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Bingham, Helen M. (Helen Maria) / History of Green County, Wisconsin

Brooklyn,   pp. [241]-246 PDF (1.1 MB)

Page 242

Hislory of Green County. 
spite of all he could do, all the sheep and most of the 
cattle died before spring. 
Among the next settlers were Chas. Sutherland, A. 
D. Kirkpatrick, Henry Montgomery (whose death the 
next year is thought to have been the first in the town- 
ship), and his sons Tracy and Cyrus A., who all came 
in I844. Prominent among the settlers of J845 were 
Jas. F. Eggleston, Stephen H. Ludlow, Jeremiah An- 
derson and his son Amos, Vm. R. Smith, sen., Wm. 
R. Smith., jun., Leroy Hudson, John Sawin, Monroe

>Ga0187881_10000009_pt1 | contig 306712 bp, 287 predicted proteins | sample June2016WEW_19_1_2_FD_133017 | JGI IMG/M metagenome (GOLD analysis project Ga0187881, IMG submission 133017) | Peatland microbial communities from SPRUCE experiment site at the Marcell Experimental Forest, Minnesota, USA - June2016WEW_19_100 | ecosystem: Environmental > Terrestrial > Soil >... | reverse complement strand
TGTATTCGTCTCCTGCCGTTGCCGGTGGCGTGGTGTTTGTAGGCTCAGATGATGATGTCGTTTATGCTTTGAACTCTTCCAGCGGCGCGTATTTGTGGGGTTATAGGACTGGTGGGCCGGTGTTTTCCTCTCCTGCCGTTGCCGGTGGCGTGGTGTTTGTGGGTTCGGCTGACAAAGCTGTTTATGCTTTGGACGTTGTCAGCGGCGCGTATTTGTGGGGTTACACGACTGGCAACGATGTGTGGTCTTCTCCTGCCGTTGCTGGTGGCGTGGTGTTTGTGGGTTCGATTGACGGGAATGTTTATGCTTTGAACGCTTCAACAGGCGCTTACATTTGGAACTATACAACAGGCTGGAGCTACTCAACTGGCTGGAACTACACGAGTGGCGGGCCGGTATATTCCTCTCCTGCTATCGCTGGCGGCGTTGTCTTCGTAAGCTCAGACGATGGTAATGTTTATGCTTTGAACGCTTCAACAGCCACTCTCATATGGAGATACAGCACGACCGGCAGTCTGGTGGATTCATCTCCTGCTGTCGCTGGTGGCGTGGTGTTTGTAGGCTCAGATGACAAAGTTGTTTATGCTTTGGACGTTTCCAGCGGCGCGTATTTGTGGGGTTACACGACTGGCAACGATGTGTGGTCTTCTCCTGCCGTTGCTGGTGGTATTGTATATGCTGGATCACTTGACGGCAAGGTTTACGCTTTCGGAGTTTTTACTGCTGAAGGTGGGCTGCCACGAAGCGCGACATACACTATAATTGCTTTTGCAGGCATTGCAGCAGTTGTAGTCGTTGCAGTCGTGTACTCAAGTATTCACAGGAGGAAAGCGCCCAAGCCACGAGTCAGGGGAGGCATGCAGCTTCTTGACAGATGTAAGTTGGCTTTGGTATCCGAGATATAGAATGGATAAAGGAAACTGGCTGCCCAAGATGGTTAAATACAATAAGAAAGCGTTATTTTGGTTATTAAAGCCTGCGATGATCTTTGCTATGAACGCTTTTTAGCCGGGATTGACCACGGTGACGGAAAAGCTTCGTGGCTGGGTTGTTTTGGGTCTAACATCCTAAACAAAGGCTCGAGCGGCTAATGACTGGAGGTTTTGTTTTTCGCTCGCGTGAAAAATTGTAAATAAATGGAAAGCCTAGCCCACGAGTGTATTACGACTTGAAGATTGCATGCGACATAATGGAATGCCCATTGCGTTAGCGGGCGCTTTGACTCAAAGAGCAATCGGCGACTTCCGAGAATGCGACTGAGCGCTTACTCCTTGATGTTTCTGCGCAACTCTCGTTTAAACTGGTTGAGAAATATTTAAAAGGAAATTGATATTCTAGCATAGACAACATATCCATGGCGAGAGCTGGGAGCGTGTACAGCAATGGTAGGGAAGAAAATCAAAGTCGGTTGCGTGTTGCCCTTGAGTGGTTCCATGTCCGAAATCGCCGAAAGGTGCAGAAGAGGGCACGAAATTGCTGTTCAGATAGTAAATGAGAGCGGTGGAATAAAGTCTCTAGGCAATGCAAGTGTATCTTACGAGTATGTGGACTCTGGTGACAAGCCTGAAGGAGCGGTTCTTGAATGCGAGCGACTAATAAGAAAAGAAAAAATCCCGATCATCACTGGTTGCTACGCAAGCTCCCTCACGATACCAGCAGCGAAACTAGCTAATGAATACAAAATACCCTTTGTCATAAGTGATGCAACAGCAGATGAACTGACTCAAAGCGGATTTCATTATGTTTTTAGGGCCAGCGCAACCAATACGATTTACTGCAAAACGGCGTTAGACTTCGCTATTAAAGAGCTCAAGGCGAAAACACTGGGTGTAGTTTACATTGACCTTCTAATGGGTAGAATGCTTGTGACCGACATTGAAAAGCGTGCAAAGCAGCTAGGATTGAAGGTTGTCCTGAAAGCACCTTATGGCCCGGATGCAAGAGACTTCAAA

Carpenter, and Martin Flood. Most of these settlers 
were in the northern and eastern parts of the town. 
They went to mill and to market in Dane and Rock 
Counties much oftener than in Green, and when they 
were sick their hopes centered in Dr. Fox in Dane 
County. Many of them lived on Jug Prairie, a fertile 
prairie in Rock County and the eastern half of Brook- 
lyn, which derives its name from a remark of one of the 
first settlers who went one day to Rock County to 
trade. So many of his neighbors had sent by him for 
vinegar and molasses that by the time he reached his 
destination he had nearly a dozen jugs in his wagon. 
To a joke of the bystanders, as he drove up to the store, 
he replied, oh, yes, I come from jug prairie; and in spite of 
the effort of the good people on the prairie to change 
the name to temperance, the name jug has stuck ever 
While the prairie in the eastern part was filling up, 
another settlement was growing in the south-east cor- 
ner of the town, where in I843, Major Downer (so 

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